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BMC Public Health. 2014 Feb 6;14:128. doi: 10.1186/1471-2458-14-128.

Patterns of alcohol consumption and risky sexual behavior: a cross-sectional study among Ugandan university students.

Author information

1
Department of Clinical Sciences, Social Medicine and Global Health, Clinical Research Centre, Lund University, Jan Waldenströms gata 35, House 28, Floor 12, Malmö, Sweden. vikas.choudhry@med.lu.se.

Abstract

BACKGROUND:

As reflected in elevated rates of sexually transmitted infections, there is a high prevalence of risky sexual behavior among Ugandan university students. It has been assumed that alcohol contributes to risky sexual behavior. However, perhaps owing to methodological issues, this relationship has found only mixed support in empirical research. The present study analyzes the association between alcohol use and risky sexual behavior at the global, situational, and event level among Uganda university students with sexual experience.

METHODS:

A cross-sectional survey was carried out in 2010 among 1954 students at Mbarara University of Science and Technology, Uganda, using a self-administered questionnaire. Alcohol use was measured as consumption over the previous 12 months, during situations related to sexual activity and on the most recent occasion of sexual intercourse. Risky sexual behavior was defined as having two or more sexual partners in the previous 12 months or inconsistent condom use with new partners. Bivariate and multivariate logistic regression was performed to analyze the association between alcohol use and risky sexual behavior separately for males and females.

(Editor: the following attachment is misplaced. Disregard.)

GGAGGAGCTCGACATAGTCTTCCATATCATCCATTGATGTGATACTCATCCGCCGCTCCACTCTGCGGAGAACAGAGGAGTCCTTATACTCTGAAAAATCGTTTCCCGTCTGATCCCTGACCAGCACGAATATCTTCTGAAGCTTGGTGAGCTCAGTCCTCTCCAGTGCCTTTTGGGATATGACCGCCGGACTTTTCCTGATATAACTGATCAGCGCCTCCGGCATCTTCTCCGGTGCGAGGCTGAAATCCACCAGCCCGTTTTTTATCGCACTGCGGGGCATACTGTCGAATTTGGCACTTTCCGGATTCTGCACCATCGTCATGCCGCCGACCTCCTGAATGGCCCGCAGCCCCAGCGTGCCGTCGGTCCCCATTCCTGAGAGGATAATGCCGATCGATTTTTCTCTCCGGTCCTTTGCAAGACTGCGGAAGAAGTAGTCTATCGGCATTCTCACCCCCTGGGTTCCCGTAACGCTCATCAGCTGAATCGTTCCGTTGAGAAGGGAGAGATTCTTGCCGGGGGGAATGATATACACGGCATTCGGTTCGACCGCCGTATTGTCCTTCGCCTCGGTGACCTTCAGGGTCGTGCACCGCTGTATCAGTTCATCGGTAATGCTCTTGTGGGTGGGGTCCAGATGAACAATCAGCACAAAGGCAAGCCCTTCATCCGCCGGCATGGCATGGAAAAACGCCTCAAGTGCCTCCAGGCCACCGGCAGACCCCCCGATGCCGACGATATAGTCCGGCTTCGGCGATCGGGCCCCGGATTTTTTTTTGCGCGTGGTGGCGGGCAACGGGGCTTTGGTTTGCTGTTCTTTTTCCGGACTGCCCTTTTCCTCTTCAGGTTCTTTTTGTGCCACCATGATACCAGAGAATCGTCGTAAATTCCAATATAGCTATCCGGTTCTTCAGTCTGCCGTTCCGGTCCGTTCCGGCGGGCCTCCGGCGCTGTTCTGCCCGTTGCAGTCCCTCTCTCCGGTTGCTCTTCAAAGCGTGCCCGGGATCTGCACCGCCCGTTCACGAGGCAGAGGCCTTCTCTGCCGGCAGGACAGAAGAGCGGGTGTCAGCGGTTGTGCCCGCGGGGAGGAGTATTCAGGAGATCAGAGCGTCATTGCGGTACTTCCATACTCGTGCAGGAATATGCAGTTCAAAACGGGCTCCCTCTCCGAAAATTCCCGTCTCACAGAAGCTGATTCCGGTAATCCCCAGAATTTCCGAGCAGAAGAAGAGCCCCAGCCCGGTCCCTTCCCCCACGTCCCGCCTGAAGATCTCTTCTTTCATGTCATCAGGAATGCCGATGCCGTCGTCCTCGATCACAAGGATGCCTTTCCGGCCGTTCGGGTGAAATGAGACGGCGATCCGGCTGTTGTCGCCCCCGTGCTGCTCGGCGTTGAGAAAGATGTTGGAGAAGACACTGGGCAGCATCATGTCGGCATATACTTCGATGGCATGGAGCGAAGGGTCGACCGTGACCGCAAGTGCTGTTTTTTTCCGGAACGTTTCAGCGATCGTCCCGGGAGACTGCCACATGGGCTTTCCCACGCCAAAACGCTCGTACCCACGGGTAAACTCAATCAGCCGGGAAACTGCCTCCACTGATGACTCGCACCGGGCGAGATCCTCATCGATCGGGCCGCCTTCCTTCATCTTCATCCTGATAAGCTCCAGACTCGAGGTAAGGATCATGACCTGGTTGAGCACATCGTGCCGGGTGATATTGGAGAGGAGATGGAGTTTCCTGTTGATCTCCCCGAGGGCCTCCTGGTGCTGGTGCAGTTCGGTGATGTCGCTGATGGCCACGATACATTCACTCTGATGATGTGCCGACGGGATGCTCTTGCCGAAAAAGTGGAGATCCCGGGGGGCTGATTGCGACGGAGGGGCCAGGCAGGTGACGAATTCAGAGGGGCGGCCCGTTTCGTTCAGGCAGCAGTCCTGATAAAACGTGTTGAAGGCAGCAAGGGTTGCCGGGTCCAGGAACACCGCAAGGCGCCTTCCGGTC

RESULTS:

Even after adjusting for confounders, the odds ratio (OR) of having two or more sexual partners in the past year indicated a statistically significant association with alcohol use on all levels (global, situational, and event) for both males and females. The ORs of inconsistent condom use with a new partner were significant for males who often consumed alcohol in relation to sexual activity--even after adjusting for potential confounders (OR, 1.75; confidence interval, 1.01-3.08). The risk of inconsistent condom use with a new partner was twice as high for females who often consumed alcohol in relation to sexual activity, although this association was not statistically significant.

CONCLUSIONS:

The study supports previous research that alcohol consumption is associated with having multiple sexual partners. Inconsistent condom use was associated with the situational use of alcohol in relation to sexual activity and was similar for both genders. Interventions to reduce alcohol-related risky sexual behavior should target both male and female drinkers, particularly subgroups of students, who often consume alcohol in relation to sexual activity.

PMID:
24502331
PMCID:
PMC3933239
DOI:
10.1186/1471-2458-14-128
[Indexed for MEDLINE]
Free PMC Article
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